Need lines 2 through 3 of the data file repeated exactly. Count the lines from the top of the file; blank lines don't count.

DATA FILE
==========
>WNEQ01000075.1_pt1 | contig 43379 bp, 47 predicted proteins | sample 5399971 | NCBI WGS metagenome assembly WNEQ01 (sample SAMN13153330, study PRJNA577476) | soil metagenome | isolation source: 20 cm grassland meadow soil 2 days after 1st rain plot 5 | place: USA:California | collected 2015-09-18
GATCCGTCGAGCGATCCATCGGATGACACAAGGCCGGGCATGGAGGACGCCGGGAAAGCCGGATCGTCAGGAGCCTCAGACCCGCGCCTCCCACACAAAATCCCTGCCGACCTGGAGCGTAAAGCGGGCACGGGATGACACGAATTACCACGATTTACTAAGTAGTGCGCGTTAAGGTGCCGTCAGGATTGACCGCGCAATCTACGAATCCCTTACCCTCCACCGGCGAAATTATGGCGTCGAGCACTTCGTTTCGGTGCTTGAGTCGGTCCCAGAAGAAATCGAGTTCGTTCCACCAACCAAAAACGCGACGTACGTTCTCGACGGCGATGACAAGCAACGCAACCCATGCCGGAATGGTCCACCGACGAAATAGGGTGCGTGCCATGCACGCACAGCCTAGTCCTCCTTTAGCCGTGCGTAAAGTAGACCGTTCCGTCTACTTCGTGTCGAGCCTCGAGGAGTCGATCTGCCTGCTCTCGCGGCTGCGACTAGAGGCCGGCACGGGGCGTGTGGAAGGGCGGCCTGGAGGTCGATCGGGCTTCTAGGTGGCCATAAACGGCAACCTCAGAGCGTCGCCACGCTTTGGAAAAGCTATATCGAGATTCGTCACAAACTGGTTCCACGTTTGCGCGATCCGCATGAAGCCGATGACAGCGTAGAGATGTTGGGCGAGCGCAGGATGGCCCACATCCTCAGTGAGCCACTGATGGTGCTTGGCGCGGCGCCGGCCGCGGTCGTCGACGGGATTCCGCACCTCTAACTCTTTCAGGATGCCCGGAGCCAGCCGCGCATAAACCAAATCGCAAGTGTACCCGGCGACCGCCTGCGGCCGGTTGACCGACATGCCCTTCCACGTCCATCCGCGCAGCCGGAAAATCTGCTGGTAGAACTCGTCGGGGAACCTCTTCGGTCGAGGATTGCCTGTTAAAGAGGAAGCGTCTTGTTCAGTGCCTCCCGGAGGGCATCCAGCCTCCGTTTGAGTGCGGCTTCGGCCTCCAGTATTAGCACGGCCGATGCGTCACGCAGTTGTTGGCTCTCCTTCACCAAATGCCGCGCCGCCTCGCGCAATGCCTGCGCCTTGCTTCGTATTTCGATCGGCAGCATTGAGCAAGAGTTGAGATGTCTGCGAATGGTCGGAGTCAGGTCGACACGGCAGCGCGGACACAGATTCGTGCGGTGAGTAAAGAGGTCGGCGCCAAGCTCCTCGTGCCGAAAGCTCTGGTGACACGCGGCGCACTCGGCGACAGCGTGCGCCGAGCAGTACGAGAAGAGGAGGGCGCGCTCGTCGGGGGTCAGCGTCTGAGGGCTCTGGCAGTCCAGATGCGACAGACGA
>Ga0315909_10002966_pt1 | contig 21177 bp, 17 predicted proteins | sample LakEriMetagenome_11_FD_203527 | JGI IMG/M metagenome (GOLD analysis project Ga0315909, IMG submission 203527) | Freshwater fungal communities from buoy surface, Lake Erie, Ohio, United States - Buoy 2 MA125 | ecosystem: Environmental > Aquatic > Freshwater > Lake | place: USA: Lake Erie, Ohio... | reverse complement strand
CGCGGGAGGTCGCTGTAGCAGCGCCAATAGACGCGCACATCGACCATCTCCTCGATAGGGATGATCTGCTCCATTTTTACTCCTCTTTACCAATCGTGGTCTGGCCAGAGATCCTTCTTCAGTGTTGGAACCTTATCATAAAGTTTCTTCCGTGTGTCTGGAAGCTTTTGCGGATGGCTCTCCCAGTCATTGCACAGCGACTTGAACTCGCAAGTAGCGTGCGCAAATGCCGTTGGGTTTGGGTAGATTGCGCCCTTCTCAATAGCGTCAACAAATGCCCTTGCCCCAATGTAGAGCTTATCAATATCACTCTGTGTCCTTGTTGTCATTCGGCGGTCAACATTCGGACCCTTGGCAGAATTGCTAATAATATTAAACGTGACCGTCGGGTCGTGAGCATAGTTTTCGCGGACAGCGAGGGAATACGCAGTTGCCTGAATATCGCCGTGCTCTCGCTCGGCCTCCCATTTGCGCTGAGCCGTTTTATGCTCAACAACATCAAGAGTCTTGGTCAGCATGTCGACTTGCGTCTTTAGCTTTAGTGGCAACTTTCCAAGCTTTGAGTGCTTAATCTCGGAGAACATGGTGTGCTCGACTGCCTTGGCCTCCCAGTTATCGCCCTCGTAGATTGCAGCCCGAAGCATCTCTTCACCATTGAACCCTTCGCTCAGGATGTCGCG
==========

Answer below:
GATCCGTCGAGCGATCCATCGGATGACACAAGGCCGGGCATGGAGGACGCCGGGAAAGCCGGATCGTCAGGAGCCTCAGACCCGCGCCTCCCACACAAAATCCCTGCCGACCTGGAGCGTAAAGCGGGCACGGGATGACACGAATTACCACGATTTACTAAGTAGTGCGCGTTAAGGTGCCGTCAGGATTGACCGCGCAATCTACGAATCCCTTACCCTCCACCGGCGAAATTATGGCGTCGAGCACTTCGTTTCGGTGCTTGAGTCGGTCCCAGAAGAAATCGAGTTCGTTCCACCAACCAAAAACGCGACGTACGTTCTCGACGGCGATGACAAGCAACGCAACCCATGCCGGAATGGTCCACCGACGAAATAGGGTGCGTGCCATGCACGCACAGCCTAGTCCTCCTTTAGCCGTGCGTAAAGTAGACCGTTCCGTCTACTTCGTGTCGAGCCTCGAGGAGTCGATCTGCCTGCTCTCGCGGCTGCGACTAGAGGCCGGCACGGGGCGTGTGGAAGGGCGGCCTGGAGGTCGATCGGGCTTCTAGGTGGCCATAAACGGCAACCTCAGAGCGTCGCCACGCTTTGGAAAAGCTATATCGAGATTCGTCACAAACTGGTTCCACGTTTGCGCGATCCGCATGAAGCCGATGACAGCGTAGAGATGTTGGGCGAGCGCAGGATGGCCCACATCCTCAGTGAGCCACTGATGGTGCTTGGCGCGGCGCCGGCCGCGGTCGTCGACGGGATTCCGCACCTCTAACTCTTTCAGGATGCCCGGAGCCAGCCGCGCATAAACCAAATCGCAAGTGTACCCGGCGACCGCCTGCGGCCGGTTGACCGACATGCCCTTCCACGTCCATCCGCGCAGCCGGAAAATCTGCTGGTAGAACTCGTCGGGGAACCTCTTCGGTCGAGGATTGCCTGTTAAAGAGGAAGCGTCTTGTTCAGTGCCTCCCGGAGGGCATCCAGCCTCCGTTTGAGTGCGGCTTCGGCCTCCAGTATTAGCACGGCCGATGCGTCACGCAGTTGTTGGCTCTCCTTCACCAAATGCCGCGCCGCCTCGCGCAATGCCTGCGCCTTGCTTCGTATTTCGATCGGCAGCATTGAGCAAGAGTTGAGATGTCTGCGAATGGTCGGAGTCAGGTCGACACGGCAGCGCGGACACAGATTCGTGCGGTGAGTAAAGAGGTCGGCGCCAAGCTCCTCGTGCCGAAAGCTCTGGTGACACGCGGCGCACTCGGCGACAGCGTGCGCCGAGCAGTACGAGAAGAGGAGGGCGCGCTCGTCGGGGGTCAGCGTCTGAGGGCTCTGGCAGTCCAGATGCGACAGACGA
>Ga0315909_10002966_pt1 | contig 21177 bp, 17 predicted proteins | sample LakEriMetagenome_11_FD_203527 | JGI IMG/M metagenome (GOLD analysis project Ga0315909, IMG submission 203527) | Freshwater fungal communities from buoy surface, Lake Erie, Ohio, United States - Buoy 2 MA125 | ecosystem: Environmental > Aquatic > Freshwater > Lake | place: USA: Lake Erie, Ohio... | reverse complement strand